Fertility is very much a personal matter; I support trans men and other nonbinary folks who want to bear children, just as I support infertile women of all stripes, from trans women to post-menopausal women to women with medical conditions that make pregnancy unsafe or impossible.
But, ultimately? My body, my choice.
I also just don't want children; I accept that I would make an absolutely terrible parent, and it's not in the best interests of me or any potential child to take on that responsibility.
Parenting is serious business and I have tremendous respect for parents. I just don't want to be one, and I've been self-aware enough about this for a very long time to know that sterilisation is 100% the right choice for me.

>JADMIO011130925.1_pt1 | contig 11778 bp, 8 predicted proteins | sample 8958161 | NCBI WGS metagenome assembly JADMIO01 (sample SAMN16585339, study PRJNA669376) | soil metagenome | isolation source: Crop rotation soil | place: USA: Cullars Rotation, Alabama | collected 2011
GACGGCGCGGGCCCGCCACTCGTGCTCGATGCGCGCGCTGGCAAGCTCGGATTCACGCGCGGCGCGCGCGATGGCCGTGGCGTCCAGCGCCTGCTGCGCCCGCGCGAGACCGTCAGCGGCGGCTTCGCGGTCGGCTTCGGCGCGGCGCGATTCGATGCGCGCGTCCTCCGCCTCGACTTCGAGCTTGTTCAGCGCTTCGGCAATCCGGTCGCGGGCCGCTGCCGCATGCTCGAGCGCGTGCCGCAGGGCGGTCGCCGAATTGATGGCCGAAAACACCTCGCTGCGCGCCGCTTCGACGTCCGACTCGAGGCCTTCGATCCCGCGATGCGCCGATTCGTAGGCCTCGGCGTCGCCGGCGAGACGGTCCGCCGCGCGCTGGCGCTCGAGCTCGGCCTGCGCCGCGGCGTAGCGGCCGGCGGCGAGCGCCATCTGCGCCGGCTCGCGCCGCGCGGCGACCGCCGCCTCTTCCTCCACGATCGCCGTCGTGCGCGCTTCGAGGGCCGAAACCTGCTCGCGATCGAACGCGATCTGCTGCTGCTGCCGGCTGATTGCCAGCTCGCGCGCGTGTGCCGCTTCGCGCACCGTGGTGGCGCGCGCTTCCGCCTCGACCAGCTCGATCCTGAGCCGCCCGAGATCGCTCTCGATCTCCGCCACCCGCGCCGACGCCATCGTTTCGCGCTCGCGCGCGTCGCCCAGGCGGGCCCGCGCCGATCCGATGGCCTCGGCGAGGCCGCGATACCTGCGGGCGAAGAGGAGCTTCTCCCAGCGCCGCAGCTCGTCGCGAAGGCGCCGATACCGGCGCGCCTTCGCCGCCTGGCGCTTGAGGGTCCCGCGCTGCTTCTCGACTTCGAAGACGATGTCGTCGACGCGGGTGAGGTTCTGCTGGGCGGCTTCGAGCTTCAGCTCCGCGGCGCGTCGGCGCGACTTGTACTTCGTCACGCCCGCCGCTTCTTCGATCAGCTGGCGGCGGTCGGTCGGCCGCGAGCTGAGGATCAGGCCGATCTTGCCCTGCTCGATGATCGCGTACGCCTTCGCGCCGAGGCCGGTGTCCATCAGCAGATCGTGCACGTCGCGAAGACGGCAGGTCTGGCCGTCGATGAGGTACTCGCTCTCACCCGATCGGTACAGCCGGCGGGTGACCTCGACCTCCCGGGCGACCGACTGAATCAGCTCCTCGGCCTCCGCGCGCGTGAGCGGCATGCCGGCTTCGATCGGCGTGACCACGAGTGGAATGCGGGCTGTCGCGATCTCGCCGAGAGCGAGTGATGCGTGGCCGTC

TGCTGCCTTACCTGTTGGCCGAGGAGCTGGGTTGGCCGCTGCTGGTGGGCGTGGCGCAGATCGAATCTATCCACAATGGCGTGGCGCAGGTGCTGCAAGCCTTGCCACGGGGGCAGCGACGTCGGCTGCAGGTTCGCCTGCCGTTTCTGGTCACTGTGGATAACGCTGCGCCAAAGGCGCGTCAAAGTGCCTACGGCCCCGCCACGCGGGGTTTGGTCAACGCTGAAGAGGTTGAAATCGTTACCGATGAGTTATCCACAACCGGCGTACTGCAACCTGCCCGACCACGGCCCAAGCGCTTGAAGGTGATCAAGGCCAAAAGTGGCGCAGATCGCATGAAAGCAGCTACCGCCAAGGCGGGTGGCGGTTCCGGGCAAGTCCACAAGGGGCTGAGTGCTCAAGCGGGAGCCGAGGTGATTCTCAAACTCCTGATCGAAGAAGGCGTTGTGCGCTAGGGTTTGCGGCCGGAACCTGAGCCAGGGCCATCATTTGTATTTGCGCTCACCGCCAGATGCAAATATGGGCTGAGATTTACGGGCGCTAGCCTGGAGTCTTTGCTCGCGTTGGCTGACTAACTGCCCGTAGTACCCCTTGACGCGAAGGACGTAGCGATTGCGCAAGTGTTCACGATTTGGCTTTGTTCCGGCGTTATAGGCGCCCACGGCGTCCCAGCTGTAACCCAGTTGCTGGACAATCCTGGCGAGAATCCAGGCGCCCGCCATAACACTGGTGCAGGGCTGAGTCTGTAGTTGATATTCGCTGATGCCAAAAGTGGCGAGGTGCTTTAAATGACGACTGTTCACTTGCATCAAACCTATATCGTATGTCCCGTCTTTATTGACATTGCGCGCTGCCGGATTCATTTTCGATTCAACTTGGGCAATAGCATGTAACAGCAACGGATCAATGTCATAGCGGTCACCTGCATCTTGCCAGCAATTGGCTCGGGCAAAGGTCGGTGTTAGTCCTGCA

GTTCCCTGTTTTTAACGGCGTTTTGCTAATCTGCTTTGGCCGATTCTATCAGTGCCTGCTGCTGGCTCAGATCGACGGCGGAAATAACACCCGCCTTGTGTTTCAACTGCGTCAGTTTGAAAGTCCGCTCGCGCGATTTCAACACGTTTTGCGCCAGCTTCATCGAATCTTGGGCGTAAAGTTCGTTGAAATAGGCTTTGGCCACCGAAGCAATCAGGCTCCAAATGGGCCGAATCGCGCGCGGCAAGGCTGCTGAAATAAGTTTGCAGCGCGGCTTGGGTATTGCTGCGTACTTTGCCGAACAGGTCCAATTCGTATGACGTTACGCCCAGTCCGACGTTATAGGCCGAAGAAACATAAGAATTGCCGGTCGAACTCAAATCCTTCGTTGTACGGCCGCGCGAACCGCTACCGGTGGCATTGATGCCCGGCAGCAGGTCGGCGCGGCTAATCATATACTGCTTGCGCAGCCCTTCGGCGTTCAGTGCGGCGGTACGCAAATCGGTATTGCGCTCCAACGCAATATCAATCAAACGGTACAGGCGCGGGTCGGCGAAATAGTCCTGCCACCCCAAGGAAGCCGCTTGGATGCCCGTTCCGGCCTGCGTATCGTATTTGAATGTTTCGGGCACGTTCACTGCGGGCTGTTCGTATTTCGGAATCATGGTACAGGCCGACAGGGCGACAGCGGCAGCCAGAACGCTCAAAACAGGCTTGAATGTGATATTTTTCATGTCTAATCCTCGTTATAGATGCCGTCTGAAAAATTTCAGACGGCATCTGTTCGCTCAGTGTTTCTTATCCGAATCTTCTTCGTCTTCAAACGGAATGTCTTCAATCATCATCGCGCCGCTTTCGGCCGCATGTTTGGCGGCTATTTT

So I made my appointment with Jenna, a reportedly supercool Certified Nurse-Midwife, at the local clinic, and prepared to do battle. I left no stone unturned in my quest to be the most educated, well-informed, focused, prepared patient ever. I arrived armed to the teeth with statistics and a ferocious commitment to sterility.
“Fuck ovaries,” I was prepared to say, “and their stupid little eggs too. Let’s do this thing! Sterilisation now, ovulation never!”
A medical assistant took down my details; she’s actually an acquaintance, and she shifted uncomfortably on her little spinny stool while taking my medical history.
“I’m all about this sterilisation thing,” I said, cheerfully, stretching my arms up until my elbows popped.
“Rad,” she replied. “Do you have sex with men, women, or both?”